Conclusions
 
Drawing together what we have said we may conclude that:
 
1. CP is often associated with pragmatic methodology and field processes, leading to understanding and evaluating CP on the basis of results rather than its theological foundation. Missiological decisions must be rooted in biblical theology, but unfortunately biblical theology can become less important than what works well and is pragmatically effective.
 
2. Some attempt to make CP nothing more than a network of solutions to people’s needs.   This is a growing concern in our post-modern hedonistic world. It happens when church planters make decisions based purely on an anthropological understanding of needs rather than on theological criteria. In this case the culture and culturally related issues become determining factors. Vicedon affirms that only a deep biblical understanding of the nature of the church (Eph. 1:23) will enable church planters to make decisions and take action that is rooted in the “Missio Dei” rather than the demands of culture.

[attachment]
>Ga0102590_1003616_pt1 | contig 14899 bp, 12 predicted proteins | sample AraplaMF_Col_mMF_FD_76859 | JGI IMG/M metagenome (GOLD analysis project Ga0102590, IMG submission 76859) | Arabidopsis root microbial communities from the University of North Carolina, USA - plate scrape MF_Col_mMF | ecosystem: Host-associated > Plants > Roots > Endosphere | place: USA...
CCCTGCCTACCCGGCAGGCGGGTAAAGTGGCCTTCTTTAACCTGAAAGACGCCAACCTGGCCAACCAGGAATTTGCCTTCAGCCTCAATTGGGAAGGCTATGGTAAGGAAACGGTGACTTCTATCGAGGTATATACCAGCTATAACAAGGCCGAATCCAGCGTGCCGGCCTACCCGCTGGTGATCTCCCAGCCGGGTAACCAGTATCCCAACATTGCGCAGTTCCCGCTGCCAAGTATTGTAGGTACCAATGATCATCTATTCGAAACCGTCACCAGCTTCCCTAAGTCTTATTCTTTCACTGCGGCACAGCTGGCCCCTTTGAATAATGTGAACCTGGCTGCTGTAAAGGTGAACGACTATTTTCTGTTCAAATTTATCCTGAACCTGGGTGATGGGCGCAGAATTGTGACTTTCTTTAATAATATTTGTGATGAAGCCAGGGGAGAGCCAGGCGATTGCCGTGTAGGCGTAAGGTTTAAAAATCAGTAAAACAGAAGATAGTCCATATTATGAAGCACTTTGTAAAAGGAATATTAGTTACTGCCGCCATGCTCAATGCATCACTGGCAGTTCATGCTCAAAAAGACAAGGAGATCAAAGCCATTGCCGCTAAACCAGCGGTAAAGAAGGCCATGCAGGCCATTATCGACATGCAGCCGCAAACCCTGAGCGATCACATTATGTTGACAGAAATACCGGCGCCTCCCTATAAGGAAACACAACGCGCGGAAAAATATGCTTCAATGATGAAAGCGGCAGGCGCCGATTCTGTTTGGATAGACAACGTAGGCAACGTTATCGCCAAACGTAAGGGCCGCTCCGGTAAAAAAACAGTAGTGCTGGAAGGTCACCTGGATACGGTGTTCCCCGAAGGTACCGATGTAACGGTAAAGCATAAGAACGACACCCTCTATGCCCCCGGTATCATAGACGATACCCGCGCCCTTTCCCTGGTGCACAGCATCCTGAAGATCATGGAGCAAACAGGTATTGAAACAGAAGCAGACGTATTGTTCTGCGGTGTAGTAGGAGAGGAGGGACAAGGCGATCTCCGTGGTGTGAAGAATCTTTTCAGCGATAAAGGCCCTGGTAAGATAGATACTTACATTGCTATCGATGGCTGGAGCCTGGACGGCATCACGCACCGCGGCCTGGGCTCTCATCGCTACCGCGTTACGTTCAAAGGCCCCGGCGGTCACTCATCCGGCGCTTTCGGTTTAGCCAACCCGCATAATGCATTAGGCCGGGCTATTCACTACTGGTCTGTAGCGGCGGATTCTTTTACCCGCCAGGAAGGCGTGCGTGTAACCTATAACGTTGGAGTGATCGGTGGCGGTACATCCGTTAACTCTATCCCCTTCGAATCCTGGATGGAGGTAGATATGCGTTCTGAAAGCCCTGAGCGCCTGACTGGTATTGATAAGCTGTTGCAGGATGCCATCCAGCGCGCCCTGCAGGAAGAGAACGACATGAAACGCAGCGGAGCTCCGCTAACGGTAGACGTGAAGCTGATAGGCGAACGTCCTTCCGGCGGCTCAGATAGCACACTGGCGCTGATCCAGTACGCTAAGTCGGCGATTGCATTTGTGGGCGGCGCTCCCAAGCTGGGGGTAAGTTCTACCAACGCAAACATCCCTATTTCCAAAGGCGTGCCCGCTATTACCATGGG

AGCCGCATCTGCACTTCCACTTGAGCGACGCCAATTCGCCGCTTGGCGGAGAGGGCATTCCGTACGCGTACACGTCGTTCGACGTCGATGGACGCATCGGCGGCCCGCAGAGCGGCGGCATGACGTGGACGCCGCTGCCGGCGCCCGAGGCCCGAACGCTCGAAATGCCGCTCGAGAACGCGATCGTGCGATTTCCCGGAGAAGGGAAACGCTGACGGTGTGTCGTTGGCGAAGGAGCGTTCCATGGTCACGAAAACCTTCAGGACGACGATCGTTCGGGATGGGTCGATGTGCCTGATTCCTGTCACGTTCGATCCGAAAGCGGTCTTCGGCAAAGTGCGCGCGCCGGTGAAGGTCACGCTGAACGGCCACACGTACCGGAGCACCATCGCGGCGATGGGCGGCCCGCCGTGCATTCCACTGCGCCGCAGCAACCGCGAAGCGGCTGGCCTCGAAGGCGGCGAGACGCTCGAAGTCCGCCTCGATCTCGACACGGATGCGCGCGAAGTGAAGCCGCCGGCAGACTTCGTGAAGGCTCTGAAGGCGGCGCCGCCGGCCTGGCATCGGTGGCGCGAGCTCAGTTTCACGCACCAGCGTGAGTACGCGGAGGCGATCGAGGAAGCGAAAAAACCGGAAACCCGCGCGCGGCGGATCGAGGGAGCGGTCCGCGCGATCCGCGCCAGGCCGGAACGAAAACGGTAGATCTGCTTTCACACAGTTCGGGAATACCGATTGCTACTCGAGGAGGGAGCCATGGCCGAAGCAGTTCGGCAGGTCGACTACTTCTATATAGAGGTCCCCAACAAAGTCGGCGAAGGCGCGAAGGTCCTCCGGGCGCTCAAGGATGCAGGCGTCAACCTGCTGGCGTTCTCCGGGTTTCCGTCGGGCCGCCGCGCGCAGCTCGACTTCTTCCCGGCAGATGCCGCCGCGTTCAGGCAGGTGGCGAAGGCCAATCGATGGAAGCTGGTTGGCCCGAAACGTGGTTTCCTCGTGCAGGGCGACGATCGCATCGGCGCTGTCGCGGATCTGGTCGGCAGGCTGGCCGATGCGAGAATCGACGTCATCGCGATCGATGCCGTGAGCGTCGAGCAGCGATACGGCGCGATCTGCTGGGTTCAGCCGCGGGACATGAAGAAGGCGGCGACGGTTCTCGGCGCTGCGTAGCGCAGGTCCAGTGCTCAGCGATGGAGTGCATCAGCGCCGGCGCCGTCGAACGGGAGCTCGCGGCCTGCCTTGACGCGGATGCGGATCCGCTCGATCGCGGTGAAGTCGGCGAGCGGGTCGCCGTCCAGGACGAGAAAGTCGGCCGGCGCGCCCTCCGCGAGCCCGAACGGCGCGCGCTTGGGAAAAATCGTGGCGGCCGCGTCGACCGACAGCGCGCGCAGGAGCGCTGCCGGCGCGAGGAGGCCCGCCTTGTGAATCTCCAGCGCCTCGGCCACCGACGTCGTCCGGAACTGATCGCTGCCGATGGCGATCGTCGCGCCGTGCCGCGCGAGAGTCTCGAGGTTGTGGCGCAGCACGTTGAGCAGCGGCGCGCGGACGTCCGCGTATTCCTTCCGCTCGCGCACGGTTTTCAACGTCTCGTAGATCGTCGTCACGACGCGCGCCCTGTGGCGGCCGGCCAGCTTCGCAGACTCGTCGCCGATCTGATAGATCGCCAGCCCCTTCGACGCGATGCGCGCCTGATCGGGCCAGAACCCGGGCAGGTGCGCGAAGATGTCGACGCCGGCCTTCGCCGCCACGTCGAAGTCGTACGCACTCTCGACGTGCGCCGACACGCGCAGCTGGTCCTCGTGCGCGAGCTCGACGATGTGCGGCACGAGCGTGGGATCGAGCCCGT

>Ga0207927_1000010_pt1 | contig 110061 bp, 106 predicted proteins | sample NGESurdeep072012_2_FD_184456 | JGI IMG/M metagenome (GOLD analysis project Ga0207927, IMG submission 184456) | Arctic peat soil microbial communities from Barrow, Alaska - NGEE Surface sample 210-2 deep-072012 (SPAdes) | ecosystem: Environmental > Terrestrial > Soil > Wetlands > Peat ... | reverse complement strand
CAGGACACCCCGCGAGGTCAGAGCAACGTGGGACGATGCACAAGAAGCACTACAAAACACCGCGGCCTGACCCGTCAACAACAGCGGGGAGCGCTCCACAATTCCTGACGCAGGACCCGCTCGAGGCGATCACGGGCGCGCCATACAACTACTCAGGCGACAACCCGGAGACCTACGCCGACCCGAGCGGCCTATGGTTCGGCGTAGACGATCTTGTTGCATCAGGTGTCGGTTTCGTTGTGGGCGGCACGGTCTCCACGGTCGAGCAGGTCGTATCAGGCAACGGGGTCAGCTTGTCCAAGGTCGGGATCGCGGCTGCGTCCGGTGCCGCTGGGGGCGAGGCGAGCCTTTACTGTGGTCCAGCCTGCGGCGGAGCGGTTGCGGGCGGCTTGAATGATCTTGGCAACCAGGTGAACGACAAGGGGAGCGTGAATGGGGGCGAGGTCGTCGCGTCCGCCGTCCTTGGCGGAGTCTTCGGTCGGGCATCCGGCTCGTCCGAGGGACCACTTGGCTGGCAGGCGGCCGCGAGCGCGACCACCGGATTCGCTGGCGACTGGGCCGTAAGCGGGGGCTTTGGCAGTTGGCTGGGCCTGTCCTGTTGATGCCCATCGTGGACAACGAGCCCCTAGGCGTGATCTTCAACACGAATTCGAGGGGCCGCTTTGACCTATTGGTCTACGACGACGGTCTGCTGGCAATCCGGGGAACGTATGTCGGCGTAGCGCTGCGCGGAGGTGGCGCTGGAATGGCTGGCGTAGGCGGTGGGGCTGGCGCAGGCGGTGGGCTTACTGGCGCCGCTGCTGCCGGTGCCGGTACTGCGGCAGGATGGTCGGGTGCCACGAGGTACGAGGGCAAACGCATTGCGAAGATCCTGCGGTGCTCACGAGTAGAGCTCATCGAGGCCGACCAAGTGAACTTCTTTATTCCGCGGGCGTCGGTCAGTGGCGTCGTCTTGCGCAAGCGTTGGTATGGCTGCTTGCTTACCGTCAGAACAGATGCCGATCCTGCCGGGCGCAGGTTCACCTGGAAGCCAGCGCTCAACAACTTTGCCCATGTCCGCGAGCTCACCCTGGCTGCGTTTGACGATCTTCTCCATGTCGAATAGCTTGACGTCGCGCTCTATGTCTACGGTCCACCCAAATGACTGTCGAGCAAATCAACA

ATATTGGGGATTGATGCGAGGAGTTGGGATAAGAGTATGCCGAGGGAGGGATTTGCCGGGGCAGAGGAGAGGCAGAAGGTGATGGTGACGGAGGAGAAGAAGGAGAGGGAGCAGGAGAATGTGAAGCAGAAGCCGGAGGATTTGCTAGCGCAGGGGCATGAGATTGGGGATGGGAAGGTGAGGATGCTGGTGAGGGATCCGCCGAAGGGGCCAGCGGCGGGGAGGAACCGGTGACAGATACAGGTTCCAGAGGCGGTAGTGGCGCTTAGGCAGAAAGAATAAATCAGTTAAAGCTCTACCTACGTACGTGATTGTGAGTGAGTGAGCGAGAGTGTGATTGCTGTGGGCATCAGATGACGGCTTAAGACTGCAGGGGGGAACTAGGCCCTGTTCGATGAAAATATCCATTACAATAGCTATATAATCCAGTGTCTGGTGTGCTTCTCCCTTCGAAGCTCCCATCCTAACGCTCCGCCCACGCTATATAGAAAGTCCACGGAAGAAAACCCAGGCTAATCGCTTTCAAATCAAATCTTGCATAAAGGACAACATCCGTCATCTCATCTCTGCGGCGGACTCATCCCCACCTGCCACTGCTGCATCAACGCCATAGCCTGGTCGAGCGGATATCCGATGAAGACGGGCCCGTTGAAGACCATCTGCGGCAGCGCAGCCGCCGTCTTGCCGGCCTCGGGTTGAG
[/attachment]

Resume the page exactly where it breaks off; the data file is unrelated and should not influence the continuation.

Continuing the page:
3. A third and final observation has to do with understanding the very nature and mission of the Church. Although we agree with Bosch that it is not the Church of God that has a mission in the world, but the God of mission who has a Church in the world, we need to clarify the intrinsic importance of the Church in terms of its identity. When Dietrich Bonhoeffer wrote, “The Church is the Church only when it exists for others” he was partially right. Its intrinsic value must also be recognized, because it is the result of the sacrifice of Jesus, and Jesus and the cross are at the heart of God’s purposes. The identity of the Church cannot be limited to mission. Worship, holiness, unity and fellowship are also important dimensions of the community of the Body of Christ as it is built up and glorifies God (Eph. 3:10). CP therefore means planting a local church that reaches self-understanding as the fullness of the Church of Christ in its local expression in the context in which God has placed it.
 
Works cited
 
Bosch, David J. 1983. The structure of mission: An exposition of Matthew 28:1-20. In Exploring church gorwth, ed. Wilbert R. Shenk, 218-248. Grand Rapids, MI: Eerdmans.